A Growing New Wave in DNA-Encoded Libraries: A Great Time to be in DEL

Becoming a consultant after leaving ZebiAI at the end of March, I have had the opportunity to reach out beyond my roots at X-Chem/ZebiAI, where I headed up informatics, data science and IT over the past decade. My conclusion: It is a great time to be in DEL!

Over the last decade, I have watched the field expand with pharma and biotech investing in DEL discovery by either partnering with providers to run hit generating campaigns (X-Chem alone has licensed more than 90 programs in that time) or by building their own internal capabilities. Recently, beyond this steady growth, a new wave of interest and innovation has begun to drive the technology further towards realizing the even greater promise that DEL has always held in my mind.

As an assignment to myself while I build my consulting practice, I have made it a goal to reach out to a wide range of companies that are strategically using DEL for drug discovery. Far from exhaustive, my current list of organizations to contact is nearing 100 and counting. In the last four months, I have had conversations with 30+ companies with significant DEL efforts (ranging across startups, newcomers to DEL, and veteran practitioners). I have spoken with a dozen CEOs, multiple VCs, and numerous DEL function heads. A common theme in the community is the potential of DEL to move beyond hit-finding into new, uncharted territory of DEL-driven optimization using novel approaches like machine-learning (predictive-DEL), combining DEL with emerging computational and wet lab technologies, and alternative DEL approaches (e.g. bead-based synthesis, in situ DEL sequencing, and fragment discovery). This growing interest and innovation is mirrored by an acceleration in DEL news that includes multiple acquisitions, research papers and startup announcements.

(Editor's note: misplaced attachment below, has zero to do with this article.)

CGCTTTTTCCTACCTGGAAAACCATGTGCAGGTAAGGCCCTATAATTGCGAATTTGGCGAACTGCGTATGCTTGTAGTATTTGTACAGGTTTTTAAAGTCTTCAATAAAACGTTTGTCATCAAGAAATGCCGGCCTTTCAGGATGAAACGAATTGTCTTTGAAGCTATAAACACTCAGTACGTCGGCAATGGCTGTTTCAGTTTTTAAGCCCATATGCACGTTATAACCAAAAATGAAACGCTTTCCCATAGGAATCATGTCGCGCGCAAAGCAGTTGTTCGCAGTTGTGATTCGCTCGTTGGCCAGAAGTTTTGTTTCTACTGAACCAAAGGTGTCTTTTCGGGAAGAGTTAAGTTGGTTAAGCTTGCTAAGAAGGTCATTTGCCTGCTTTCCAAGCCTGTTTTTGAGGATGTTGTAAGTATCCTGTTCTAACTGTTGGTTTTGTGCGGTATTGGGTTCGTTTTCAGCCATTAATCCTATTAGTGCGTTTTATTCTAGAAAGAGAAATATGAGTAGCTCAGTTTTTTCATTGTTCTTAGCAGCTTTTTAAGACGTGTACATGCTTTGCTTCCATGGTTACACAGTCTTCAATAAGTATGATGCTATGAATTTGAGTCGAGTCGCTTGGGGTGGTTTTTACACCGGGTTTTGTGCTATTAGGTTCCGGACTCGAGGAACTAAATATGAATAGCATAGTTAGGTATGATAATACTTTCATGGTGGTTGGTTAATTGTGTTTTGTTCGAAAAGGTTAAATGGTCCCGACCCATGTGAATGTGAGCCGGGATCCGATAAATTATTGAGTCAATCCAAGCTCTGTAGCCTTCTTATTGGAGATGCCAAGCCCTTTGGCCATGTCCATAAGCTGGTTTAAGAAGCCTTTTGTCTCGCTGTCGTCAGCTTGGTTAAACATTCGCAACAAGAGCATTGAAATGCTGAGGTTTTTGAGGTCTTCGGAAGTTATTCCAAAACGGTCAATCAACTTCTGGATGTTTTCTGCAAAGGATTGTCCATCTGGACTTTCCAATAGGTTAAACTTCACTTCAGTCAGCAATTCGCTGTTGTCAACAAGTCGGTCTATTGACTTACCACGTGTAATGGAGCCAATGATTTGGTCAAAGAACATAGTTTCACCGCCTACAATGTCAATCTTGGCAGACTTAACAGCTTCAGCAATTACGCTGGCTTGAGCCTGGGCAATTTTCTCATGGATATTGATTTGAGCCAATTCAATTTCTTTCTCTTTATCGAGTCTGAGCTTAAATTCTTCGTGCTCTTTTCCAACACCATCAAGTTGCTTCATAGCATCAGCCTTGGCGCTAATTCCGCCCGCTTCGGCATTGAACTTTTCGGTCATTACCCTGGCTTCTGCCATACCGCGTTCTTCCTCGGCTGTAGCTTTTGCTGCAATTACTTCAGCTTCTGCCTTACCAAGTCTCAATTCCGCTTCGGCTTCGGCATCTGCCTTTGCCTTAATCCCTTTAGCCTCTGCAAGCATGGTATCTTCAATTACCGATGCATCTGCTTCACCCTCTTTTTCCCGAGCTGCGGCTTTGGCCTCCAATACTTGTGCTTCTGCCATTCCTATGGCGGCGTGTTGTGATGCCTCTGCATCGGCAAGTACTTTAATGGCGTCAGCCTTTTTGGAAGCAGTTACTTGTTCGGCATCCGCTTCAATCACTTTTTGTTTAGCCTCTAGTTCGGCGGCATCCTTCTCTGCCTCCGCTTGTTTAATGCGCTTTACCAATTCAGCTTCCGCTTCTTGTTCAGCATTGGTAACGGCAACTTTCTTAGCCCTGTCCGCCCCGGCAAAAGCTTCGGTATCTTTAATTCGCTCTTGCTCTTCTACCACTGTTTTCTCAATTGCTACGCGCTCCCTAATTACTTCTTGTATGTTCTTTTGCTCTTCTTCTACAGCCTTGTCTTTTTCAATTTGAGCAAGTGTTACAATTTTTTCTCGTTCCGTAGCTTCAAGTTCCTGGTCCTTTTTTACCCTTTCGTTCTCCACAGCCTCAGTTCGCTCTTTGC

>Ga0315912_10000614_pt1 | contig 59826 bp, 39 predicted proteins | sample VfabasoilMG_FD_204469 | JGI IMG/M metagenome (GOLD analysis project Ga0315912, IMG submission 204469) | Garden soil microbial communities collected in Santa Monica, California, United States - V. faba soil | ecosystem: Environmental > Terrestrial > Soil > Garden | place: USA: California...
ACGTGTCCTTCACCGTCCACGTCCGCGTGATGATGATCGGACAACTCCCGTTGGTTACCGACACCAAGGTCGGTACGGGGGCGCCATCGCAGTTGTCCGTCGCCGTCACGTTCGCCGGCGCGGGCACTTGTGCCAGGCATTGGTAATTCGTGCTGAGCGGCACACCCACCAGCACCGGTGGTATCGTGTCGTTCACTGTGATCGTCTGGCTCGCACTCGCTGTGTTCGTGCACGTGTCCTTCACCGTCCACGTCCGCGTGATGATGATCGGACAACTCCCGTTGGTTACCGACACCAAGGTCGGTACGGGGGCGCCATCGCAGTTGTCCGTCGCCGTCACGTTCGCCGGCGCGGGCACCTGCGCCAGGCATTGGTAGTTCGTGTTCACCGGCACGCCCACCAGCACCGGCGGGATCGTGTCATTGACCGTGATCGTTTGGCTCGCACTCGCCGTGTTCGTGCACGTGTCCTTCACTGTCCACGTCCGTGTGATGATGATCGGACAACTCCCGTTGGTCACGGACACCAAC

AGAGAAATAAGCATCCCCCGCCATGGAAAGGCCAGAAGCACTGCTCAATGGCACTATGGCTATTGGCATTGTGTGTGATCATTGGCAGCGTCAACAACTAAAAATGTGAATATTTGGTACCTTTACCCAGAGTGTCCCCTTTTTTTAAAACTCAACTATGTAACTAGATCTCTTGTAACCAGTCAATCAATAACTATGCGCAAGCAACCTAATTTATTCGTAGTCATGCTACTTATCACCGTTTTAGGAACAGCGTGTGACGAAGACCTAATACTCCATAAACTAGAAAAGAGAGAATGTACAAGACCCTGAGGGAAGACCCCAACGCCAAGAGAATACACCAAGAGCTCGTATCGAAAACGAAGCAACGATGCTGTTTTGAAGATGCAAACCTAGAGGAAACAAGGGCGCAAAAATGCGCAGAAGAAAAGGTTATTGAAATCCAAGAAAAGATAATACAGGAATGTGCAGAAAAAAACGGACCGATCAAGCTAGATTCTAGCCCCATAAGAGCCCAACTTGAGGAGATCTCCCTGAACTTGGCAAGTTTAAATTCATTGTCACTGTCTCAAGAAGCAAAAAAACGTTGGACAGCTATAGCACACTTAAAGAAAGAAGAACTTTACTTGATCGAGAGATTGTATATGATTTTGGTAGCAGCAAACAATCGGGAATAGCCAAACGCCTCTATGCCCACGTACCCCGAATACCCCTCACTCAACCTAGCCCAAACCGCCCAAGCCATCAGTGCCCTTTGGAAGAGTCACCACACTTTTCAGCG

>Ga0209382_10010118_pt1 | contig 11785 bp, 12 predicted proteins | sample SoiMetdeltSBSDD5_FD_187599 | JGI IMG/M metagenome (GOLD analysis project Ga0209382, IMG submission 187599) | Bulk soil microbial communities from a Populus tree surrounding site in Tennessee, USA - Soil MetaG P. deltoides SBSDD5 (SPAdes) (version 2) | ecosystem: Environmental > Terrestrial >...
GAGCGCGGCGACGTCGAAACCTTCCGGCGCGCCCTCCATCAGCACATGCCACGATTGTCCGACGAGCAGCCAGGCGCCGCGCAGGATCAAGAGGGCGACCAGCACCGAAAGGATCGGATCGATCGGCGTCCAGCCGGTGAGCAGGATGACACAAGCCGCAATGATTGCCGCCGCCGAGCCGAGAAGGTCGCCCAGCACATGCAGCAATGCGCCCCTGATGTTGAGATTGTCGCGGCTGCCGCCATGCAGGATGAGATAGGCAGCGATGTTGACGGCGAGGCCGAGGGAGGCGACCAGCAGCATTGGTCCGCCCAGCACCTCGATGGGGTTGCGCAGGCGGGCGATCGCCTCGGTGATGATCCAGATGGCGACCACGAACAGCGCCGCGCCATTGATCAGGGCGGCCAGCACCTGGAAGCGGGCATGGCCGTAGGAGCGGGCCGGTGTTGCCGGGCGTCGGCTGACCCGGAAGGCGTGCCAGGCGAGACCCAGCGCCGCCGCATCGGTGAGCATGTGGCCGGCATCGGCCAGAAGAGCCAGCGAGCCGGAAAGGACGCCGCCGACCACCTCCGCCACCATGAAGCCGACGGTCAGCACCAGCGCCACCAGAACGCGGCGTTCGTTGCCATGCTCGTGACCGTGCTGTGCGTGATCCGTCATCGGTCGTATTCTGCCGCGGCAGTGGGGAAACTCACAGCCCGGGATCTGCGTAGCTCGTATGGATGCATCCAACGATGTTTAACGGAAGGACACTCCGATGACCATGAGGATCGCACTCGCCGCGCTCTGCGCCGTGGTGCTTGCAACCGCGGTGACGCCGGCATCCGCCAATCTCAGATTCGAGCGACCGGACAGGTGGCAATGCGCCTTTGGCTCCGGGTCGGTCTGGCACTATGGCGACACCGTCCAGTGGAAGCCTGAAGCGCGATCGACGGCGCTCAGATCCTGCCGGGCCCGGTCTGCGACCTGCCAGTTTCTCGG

A frequently expressed concern is DEL access. Everyone wants more data and the capabilities to capitalize on that data to rapidly discover drug-like, potent chemical starting points. Poised to drive a further economic shift in early drug discovery efforts, new DEL approaches enable efficient exploration of readily accessible chemistry with in vitro data reaching chemical space far beyond any rival technology. For DEL practitioners and the increasing number of companies that are building DEL strategies, the challenge is how to drive this incredible potential in a way that benefits both DEL-providers and DEL-consumers and ultimately drives the pharma/biotech industry towards the real goal of improving human health.